Think about all the things you touched today – from the telephone to the toilet. Maybe you coughed in your hand and then took out the trash.
Whatever you did today, you came in contact with germs. If you aren't washing your hands, those germs could easily end up in your mouth, especially when you pick up food to eat it. That is why we wash our hands before we eat…to avoid germs.
Unfortunately, we have a chance of getting sick from eating contaminated food, which is why it is important to not only wash our hands but also to wash our fruits and vegetables before we eat them.
According to the United States Department of Agriculture (USDA), an estimated 48 million illnesses and 3,000 deaths occur each year as a result of eating contaminated food (1). This may be from undercooked meat, not keeping foods properly stored, or from produce. The USDA says food contamination can occur in produce just from food handlers with poor hygiene who come in contact with the food. Contamination can also be a result of poor soil and water quality, along with other factors.
In June of this year, there was an outbreak of E. coli linked to contaminated vegetables that caused at least 22 deaths and left hundreds others sick in Germany, Sweden and other European countries (2). If you think you are just a lucky one, think again.
The possibility of eating contaminated produce is a concern that is very real. This is why it is very important to properly wash and rinse your produce before it is consumed.
The U.S. Food and Drug Administration (FDA) gives these tips to help protect against contamination in produce:
- Wash your hands 20 seconds with warm water and soap before and after preparing fresh produce
- Cut away any damaged or bruised areas
- Gently rub produce while holding it under plain running water
- Wash produce before you peel it
- Use a clean vegetable brush to scrub firm produce
- Dry produce with a clean cloth or paper towel
- Throw away the outermost leaves of a head of lettuce or cabbage
How does washing my fruits and vegetables help?
Rinsing produce in running water removes dirt and grime, but it isn't just the dirt and grime that you have to rinse away.
The problem lies in the wax that is on the skin of produce. Most produce is waxed after harvest to endure the long journey to your local grocery store and to protect it from the hands that touch it. To properly rinse away contamination within and beneath the wax, you need to use a fruit and vegetable wash. Washing produce with a fruit and vegetable wash better protects you and doesn't allow harmful pesticides to enter your system.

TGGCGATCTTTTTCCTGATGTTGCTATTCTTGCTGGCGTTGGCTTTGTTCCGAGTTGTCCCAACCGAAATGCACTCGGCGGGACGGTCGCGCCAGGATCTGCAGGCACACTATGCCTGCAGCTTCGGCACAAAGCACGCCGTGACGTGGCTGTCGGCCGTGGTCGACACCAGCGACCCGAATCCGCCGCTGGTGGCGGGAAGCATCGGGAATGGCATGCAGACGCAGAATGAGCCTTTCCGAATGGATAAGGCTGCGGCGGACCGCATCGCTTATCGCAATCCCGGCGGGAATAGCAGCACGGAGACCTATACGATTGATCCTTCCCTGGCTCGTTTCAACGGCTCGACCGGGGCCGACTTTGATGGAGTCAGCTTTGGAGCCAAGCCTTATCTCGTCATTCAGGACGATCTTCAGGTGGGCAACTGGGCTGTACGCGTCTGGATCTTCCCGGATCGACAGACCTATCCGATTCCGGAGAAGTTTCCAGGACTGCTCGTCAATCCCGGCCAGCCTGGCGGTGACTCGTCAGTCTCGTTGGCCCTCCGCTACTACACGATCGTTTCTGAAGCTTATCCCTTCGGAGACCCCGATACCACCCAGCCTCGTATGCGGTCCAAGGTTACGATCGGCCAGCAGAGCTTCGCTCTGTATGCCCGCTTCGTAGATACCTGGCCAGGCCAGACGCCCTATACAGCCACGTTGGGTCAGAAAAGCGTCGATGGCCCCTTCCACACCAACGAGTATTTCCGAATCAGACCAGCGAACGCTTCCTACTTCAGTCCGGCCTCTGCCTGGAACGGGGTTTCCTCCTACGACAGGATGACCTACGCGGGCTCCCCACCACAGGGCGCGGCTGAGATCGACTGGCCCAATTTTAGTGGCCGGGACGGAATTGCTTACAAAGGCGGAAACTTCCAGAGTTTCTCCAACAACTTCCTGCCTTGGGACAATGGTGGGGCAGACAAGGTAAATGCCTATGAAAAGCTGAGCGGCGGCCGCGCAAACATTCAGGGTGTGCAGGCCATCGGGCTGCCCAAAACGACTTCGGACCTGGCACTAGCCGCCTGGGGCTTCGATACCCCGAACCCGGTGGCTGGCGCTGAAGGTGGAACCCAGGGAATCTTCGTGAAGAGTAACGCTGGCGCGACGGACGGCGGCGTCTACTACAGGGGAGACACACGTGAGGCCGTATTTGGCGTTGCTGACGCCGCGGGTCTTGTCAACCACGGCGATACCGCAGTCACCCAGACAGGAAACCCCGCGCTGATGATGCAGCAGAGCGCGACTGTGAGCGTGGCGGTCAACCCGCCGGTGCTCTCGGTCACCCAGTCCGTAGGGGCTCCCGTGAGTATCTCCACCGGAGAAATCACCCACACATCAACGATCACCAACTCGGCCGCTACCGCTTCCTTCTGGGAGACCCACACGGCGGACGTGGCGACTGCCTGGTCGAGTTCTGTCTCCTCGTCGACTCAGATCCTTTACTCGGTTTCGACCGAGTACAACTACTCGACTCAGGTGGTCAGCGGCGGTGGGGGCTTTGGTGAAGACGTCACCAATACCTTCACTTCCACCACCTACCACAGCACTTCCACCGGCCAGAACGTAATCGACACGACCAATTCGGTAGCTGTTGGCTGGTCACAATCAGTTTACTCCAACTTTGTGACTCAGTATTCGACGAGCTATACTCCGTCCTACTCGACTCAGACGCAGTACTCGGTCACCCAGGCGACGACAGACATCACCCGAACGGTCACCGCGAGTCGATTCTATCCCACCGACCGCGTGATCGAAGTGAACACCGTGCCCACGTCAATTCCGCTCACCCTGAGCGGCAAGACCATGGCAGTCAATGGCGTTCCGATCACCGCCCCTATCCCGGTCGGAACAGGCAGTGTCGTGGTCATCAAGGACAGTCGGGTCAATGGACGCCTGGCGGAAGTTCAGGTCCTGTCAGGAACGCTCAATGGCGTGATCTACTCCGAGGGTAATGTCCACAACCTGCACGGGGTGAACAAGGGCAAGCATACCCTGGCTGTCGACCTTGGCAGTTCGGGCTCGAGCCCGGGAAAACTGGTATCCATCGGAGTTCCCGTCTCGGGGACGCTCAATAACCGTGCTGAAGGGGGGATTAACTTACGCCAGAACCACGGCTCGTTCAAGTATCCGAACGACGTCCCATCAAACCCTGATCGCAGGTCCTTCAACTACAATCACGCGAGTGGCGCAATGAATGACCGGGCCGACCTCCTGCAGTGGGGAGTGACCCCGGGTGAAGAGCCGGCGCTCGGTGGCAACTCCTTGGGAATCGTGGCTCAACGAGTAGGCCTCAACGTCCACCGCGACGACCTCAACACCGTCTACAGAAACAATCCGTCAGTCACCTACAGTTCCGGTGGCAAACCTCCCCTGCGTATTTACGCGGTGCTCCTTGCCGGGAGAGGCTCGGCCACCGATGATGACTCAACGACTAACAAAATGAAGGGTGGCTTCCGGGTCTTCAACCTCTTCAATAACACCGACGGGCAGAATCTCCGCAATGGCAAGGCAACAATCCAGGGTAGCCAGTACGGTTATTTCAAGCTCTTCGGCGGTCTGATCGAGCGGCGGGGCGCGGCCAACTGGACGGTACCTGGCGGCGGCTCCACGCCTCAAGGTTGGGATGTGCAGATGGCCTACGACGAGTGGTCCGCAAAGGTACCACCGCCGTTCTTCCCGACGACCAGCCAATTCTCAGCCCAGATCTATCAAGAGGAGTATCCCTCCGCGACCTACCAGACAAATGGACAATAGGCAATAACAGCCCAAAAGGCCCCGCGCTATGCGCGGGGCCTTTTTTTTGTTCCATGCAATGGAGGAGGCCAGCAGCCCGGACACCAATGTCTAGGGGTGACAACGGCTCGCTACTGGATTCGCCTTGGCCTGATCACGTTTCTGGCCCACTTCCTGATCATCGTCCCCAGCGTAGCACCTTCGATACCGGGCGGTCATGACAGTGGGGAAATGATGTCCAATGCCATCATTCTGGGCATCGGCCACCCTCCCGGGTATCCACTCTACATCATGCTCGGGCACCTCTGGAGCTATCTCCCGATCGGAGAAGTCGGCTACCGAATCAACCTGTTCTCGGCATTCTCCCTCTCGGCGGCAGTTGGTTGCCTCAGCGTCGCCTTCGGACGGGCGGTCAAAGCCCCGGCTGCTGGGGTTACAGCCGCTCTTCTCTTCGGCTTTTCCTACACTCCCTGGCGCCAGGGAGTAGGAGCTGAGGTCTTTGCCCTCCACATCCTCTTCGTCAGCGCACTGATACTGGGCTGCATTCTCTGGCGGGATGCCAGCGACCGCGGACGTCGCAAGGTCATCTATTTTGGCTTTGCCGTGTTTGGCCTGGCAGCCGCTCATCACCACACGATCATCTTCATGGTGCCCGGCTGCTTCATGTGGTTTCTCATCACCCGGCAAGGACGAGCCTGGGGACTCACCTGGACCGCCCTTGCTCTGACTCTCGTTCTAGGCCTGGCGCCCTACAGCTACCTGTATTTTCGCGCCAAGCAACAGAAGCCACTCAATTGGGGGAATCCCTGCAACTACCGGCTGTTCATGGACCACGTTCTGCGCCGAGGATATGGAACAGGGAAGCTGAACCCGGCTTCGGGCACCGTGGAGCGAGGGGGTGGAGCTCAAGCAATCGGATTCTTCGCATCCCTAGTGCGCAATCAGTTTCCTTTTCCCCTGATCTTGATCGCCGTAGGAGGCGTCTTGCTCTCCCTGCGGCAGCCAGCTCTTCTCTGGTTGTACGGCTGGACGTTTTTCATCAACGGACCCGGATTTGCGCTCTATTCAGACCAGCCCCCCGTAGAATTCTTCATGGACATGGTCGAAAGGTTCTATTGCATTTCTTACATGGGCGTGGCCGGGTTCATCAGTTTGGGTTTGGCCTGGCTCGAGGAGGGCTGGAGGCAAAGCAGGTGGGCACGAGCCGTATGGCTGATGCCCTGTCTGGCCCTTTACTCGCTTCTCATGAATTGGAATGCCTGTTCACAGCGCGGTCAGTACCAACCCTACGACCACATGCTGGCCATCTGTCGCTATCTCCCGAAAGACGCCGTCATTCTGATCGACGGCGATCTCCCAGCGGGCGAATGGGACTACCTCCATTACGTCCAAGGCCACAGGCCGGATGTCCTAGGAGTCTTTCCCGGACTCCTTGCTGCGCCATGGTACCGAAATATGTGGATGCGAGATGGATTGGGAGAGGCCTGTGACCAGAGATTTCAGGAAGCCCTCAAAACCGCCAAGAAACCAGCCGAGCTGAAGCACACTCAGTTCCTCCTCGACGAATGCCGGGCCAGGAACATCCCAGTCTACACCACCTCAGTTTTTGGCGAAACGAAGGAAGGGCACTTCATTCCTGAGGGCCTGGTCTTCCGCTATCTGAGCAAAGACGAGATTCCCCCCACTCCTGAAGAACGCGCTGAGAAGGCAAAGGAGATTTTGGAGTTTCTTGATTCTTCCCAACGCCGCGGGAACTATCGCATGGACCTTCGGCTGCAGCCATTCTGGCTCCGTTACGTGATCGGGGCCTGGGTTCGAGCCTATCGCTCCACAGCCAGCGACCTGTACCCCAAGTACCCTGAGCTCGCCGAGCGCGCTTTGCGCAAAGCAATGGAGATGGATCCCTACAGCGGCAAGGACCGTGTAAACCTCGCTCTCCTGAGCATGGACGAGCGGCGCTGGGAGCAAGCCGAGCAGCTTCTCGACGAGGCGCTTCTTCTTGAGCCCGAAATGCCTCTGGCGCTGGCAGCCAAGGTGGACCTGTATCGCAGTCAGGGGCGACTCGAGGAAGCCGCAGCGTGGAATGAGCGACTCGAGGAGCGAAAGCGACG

How to Make a Homemade Fruit and Vegetable Wash
There are several produce washes available in the market but there is no need to buy them when you can make your own homemade fruit and vegetable wash. It's simple, inexpensive, and it works.
Fruit and Vegetable Wash Recipe
- 1 BPA-free spray bottle
- 1 cup of water
- 1/4 cup distilled white vinegar
- 2 tablespoons fine sea salt
- 5 drops of Lemon Essential Oil from Young Living** (or you can use 1 tablespoon of fresh lemon juice)
Add all the ingredients to a spray bottle and shake well before each use.
** Young Living's Lemon Essential Oil is sold for $9.75 (plus shipping and tax) and contains over 300 drops of oil. This would make a minimum of 60 fruit and vegetable wash solutions. That amounts to huge savings!
How to Use
- Wash fruits and vegetables thoroughly with water first.
- Use a scrub brush to lightly scrub produce after rinsing.
- Apply homemade fruit and vegetable wash, let sit for a few minutes and then rinse.
- Dry the produce before eating or preparing to cook.
A Couple Tips on How to Buy "Cleaner" Produce
#1 Buy Local Produce
Buying produce that is local means it doesn't have to pass through several hands or travel 1,000 of miles to get to you, so chances are it will be better, and likely safer, for you and your family.
#2 Choose Organic Produce when Local is not an Option
Organic crops cannot be grown with synthetic pesticides or certain fertilizers; therefore, there are fewer risks when you choose organic.
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Health and blessings!
Randi's passion is to teach people the importance of getting into the kitchen to cook! When people get into the kitchen to cook, they can control their health and their waistline. She uses fresh ingredients and traditional foods in her cooking like butter. She is a Certified Holistic Health Coach, exercise enthusiast and rep for Young Living Essential Oils (providing natural solutions for your health).